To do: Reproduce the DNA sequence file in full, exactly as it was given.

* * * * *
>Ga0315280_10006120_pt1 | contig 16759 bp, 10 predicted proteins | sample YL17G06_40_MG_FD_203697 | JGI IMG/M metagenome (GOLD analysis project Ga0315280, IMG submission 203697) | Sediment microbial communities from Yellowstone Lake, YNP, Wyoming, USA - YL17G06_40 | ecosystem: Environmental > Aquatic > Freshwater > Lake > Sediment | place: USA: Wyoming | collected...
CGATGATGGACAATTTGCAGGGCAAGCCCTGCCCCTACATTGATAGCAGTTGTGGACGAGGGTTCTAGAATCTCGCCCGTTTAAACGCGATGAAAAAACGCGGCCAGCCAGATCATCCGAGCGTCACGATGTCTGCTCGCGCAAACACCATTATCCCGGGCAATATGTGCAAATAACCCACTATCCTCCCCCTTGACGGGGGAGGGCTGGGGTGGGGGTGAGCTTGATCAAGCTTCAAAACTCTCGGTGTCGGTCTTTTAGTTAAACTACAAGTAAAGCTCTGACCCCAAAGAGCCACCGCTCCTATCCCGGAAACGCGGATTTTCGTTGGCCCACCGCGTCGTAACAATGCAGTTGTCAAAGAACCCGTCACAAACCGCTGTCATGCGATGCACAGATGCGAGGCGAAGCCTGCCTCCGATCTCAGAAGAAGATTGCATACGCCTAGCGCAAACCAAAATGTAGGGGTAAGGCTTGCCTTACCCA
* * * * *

>Ga0315280_10006120_pt1 | contig 16759 bp, 10 predicted proteins | sample YL17G06_40_MG_FD_203697 | JGI IMG/M metagenome (GOLD analysis project Ga0315280, IMG submission 203697) | Sediment microbial communities from Yellowstone Lake, YNP, Wyoming, USA - YL17G06_40 | ecosystem: Environmental > Aquatic > Freshwater > Lake > Sediment | place: USA: Wyoming | collected...
CGATGATGGACAATTTGCAGGGCAAGCCCTGCCCCTACATTGATAGCAGTTGTGGACGAGGGTTCTAGAATCTCGCCCGTTTAAACGCGATGAAAAAACGCGGCCAGCCAGATCATCCGAGCGTCACGATGTCTGCTCGCGCAAACACCATTATCCCGGGCAATATGTGCAAATAACCCACTATCCTCCCCCTTGACGGGGGAGGGCTGGGGTGGGGGTGAGCTTGATCAAGCTTCAAAACTCTCGGTGTCGGTCTTTTAGTTAAACTACAAGTAAAGCTCTGACCCCAAAGAGCCACCGCTCCTATCCCGGAAACGCGGATTTTCGTTGGCCCACCGCGTCGTAACAATGCAGTTGTCAAAGAACCCGTCACAAACCGCTGTCATGCGATGCACAGATGCGAGGCGAAGCCTGCCTCCGATCTCAGAAGAAGATTGCATACGCCTAGCGCAAACCAAAATGTAGGGGTAAGGCTTGCCTTACCCA